Blue Mesa Reservoir Releases To Prop Up Lake Powell Are Impacting Recreation

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In an effort to support the water level on sinking Lake Powell, state water managers are negatively impacting recreation on Colorado’s largest man-made lake.

This is the message from Colorado water managers and marina operators at Blue Mesa Reservoir in Gunnison County. On August 1, the Bureau of Reclamation, which operates the reservoir, began emergency clearance. By the time releases are completed in the first week of October, Blue Mesa is projected to drop to its second lowest level ever, just 215,000 acre-feet, or 22.8% of its 941,000 acre-foot capacity.

By September 1, the reservoir was 37% full, which is about 68 feet from a full reservoir, and a ring of muddy shoreline was growing. Parking lots and boat docks were empty, and Pappy’s Restaurant was closed for the season. The sinking water levels first affect Iola, the easternmost of Blue Mesa’s three basins. In Iola, the Gunnison River now cuts a mud field.

Eric Loken, who operates the reservoir’s two marinas (Elk Creek and Lake Fork), said he received just nine days notice to empty the Elk Creek Marina’s 180 berths. The dock anchors, which were not built for low tide, had to be relocated deeper. He said about 25 people lost their jobs six weeks earlier than normal and the marinas lost about 25% of their earnings for the year.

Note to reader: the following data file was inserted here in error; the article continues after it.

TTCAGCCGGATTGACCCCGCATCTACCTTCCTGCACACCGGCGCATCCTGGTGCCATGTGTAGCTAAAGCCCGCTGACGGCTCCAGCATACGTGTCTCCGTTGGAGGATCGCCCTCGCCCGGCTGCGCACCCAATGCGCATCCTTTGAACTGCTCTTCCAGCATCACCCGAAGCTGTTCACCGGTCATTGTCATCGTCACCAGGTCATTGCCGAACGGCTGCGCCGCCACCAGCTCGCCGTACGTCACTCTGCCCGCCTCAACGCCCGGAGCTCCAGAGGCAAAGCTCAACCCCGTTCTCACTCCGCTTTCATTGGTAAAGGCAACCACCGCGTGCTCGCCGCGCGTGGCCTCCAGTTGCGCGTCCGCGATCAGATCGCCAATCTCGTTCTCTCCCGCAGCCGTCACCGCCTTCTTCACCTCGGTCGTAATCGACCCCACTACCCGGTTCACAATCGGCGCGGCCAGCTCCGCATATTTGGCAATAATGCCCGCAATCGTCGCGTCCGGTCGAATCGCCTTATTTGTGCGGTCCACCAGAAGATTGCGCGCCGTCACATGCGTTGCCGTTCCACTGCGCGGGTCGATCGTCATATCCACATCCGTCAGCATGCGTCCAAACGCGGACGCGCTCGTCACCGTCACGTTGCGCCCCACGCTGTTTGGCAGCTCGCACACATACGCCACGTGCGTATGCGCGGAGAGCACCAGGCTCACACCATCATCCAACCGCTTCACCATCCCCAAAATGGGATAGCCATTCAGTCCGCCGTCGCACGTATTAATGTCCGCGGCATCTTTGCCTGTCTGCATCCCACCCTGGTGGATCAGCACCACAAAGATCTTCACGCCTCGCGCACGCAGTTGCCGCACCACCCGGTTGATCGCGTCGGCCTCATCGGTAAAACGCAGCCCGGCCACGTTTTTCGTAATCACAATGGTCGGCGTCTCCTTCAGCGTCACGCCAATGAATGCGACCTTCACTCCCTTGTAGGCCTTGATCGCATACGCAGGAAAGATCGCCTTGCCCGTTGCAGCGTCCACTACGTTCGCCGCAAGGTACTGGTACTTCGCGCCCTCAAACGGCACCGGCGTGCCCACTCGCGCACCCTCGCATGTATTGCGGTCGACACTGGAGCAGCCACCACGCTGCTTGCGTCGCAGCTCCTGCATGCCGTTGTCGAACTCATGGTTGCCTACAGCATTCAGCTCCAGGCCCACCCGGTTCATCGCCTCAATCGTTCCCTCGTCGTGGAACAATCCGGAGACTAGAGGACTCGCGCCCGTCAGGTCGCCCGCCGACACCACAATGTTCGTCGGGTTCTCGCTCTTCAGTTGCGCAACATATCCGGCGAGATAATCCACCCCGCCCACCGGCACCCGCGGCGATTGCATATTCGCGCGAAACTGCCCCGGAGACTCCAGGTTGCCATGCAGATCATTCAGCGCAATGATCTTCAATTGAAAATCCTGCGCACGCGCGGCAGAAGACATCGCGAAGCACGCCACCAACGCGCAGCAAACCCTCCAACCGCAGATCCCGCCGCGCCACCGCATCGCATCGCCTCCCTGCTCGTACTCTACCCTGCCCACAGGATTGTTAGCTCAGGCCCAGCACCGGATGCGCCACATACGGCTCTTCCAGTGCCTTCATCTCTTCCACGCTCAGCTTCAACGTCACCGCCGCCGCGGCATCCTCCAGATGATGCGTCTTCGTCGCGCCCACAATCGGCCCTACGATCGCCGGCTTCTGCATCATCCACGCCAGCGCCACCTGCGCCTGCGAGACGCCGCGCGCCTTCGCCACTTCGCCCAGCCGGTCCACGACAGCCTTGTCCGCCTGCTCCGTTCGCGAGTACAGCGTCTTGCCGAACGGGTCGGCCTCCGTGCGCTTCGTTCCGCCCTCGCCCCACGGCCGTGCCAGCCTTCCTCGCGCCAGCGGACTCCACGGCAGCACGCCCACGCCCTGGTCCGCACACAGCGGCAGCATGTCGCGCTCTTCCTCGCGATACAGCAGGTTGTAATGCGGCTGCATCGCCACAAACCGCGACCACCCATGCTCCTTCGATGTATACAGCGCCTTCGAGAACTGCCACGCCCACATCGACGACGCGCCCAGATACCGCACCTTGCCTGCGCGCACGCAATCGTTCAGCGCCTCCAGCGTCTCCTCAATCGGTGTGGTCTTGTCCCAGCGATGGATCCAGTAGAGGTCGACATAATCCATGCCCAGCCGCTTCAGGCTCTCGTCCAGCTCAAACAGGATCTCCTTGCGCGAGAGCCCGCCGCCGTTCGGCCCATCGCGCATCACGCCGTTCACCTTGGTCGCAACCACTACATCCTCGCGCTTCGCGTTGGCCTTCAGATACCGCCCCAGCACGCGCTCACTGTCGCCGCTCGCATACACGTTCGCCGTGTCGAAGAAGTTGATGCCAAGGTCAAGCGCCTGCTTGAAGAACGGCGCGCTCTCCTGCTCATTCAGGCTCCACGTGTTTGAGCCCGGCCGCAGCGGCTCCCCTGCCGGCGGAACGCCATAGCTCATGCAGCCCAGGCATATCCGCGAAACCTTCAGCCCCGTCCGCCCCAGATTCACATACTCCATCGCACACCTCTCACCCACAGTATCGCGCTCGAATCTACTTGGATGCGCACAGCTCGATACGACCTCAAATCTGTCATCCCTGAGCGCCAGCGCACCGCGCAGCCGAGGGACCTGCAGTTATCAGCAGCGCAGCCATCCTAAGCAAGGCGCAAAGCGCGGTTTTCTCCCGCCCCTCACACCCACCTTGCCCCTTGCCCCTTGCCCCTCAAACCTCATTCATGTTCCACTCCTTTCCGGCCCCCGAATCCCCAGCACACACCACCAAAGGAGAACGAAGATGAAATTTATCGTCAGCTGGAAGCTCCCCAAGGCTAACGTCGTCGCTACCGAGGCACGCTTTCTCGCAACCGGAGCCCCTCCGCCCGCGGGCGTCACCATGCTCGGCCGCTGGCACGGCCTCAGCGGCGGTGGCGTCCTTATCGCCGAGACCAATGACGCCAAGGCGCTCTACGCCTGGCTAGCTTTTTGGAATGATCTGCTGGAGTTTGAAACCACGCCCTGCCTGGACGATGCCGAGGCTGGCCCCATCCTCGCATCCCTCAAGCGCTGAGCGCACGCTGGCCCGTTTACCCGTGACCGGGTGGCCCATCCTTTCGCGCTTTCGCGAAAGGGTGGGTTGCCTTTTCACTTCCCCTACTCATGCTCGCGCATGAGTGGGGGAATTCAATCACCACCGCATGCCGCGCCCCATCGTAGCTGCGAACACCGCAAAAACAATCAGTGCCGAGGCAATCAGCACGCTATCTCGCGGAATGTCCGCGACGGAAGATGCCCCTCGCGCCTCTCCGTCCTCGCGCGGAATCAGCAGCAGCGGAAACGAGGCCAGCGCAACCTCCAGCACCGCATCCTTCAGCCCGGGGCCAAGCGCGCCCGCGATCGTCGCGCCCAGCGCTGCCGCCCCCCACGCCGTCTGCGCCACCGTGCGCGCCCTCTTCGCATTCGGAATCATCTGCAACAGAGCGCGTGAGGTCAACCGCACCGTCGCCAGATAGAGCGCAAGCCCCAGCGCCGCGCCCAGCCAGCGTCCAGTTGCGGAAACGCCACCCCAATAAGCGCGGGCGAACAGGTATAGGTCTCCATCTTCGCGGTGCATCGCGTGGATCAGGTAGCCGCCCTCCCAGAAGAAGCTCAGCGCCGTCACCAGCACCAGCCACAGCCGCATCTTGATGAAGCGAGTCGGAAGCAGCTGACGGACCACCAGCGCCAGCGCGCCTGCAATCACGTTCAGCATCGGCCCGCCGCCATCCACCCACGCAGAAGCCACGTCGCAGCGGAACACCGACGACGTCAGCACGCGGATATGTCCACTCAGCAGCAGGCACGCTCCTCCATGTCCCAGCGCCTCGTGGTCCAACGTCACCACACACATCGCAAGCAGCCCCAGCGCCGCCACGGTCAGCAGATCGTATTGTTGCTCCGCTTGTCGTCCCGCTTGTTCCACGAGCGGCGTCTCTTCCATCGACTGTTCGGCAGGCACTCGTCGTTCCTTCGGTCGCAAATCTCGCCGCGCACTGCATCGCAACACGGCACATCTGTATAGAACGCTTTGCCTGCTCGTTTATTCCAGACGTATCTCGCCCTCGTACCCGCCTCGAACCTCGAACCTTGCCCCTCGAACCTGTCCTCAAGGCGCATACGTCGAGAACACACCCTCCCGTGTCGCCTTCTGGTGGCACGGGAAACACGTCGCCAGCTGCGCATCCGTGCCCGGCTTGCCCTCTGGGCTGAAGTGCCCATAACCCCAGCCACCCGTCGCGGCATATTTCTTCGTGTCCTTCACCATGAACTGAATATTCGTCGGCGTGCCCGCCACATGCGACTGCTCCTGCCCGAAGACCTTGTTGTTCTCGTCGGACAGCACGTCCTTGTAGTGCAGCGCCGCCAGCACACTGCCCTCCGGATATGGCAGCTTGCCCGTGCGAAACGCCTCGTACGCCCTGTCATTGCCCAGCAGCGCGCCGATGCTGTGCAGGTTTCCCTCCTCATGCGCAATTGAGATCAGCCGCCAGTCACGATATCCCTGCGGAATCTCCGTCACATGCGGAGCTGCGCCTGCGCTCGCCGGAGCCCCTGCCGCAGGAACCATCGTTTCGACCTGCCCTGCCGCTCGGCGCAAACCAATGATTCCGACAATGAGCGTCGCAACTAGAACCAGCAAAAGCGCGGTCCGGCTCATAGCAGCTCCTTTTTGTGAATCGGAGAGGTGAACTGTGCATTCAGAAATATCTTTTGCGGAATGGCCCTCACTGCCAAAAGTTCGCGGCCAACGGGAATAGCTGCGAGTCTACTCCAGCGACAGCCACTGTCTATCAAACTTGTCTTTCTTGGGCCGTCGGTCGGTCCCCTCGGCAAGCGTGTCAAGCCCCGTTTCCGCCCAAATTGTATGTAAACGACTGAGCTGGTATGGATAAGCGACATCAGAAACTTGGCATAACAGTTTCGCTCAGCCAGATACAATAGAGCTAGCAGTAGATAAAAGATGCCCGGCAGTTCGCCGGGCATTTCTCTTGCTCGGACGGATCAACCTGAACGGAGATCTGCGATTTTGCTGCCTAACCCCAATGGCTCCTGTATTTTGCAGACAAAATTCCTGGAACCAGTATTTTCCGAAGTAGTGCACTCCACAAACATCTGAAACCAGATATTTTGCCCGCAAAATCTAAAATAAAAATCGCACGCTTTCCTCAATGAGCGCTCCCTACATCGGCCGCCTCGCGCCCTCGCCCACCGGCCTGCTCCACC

“There are tons of people who want to go boating out here and they are very disappointed,” said Loken. “Usually you can hardly find a parking space on Labor Day weekend. So it was definitely a great success for us as a company. “

The Elk Creek Marina and restaurant are closed during the season, although the boat ramp is still open and is expected to be accessible by the end of the month. The Lake Fork Marina is open until Labor Day, but the boat ramp is closed for the season. The Iola boat ramp is reserved for small boats only and is slated to close after Labor Day.